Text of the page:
Paradigms, Distance Learning, Education and Philosophy

Andrew Higgins

Abstract


The purpose of this article is to illuminate some of the difficulties experienced by distance educators in the philosophical sense. It will show  distance learning practice is still a highly pragmatic enterprise that is academically successful. Despite its academic success distance learning is not accepted by the education profession generally because it challenges the most fundamental paradigm of western education, namely, the co-location in time and space of teachers, students and resources.  Distance learning challenges the need for a place or institution for study, for example, a school. This appears to disrupt the social and economic imperatives of having a place to work. Finally, distance learning challenges the socialisation purposes used by society through schools to enculture young people.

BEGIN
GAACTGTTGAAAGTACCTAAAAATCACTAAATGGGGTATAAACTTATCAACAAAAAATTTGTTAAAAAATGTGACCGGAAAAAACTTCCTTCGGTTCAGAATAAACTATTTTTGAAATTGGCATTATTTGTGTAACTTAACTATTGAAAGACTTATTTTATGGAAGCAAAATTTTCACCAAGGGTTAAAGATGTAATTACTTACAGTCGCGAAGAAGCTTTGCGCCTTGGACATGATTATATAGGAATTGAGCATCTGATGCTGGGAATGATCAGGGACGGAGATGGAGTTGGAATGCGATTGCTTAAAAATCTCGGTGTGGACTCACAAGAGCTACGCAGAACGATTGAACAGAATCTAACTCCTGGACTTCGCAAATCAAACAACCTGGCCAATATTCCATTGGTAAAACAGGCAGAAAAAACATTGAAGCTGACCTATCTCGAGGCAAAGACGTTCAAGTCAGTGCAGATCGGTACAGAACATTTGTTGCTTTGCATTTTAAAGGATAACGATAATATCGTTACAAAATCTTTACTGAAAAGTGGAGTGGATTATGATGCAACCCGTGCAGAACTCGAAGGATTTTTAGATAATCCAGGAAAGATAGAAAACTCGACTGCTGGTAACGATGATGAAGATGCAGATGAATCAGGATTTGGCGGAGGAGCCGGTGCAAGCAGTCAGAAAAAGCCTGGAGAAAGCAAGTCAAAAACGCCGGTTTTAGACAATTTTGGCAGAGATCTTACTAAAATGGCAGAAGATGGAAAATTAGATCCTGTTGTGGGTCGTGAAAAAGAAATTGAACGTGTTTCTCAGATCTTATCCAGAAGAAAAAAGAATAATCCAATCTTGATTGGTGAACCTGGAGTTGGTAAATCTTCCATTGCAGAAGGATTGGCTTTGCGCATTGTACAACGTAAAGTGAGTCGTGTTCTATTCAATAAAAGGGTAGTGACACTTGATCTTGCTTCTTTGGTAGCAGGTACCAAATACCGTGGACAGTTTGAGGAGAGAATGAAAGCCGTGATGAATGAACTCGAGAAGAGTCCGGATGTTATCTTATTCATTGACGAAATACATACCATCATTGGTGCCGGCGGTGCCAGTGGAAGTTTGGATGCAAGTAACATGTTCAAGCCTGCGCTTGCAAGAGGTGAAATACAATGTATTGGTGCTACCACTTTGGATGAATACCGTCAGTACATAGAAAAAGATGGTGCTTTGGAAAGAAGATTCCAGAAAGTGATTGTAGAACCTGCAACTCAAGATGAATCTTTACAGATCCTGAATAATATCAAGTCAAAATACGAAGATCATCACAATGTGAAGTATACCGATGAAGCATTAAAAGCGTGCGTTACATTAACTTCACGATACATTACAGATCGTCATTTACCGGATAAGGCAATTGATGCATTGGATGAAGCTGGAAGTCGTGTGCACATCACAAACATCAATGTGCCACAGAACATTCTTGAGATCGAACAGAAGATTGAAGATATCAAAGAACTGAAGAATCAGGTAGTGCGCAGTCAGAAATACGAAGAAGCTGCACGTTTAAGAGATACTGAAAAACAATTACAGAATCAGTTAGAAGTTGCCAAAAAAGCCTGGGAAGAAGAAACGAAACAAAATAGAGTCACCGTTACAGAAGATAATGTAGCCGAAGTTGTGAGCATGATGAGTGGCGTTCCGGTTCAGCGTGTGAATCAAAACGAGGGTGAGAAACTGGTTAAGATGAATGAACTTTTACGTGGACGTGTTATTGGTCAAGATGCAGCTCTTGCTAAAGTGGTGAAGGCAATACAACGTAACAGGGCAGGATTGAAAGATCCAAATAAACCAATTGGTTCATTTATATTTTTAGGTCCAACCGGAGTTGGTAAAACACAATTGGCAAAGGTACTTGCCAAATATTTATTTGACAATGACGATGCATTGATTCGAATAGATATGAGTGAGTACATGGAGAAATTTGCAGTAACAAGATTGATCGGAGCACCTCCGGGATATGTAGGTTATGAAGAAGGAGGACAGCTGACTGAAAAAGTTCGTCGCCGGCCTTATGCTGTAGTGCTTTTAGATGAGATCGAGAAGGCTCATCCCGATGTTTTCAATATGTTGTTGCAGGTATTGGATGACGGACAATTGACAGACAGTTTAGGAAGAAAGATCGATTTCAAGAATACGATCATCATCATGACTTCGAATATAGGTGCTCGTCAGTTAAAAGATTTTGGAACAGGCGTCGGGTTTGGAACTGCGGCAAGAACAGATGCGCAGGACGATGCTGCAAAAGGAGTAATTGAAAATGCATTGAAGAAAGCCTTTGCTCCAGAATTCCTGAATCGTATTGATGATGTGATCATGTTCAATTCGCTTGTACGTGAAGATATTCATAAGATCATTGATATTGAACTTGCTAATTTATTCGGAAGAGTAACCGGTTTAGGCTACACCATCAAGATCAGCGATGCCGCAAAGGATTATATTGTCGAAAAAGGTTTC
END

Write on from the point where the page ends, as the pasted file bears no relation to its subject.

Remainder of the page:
Keywords


Distance Education philosophy

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Copyright (c) 2020 Andrew Higgins

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Journal of Open Flexible and Distance Learningthe journal of the Flexible Learning Association of New Zealand (FLANZ).
ISSN (Print until 2010): 1179-7665 ISSN (Online): 1179-7673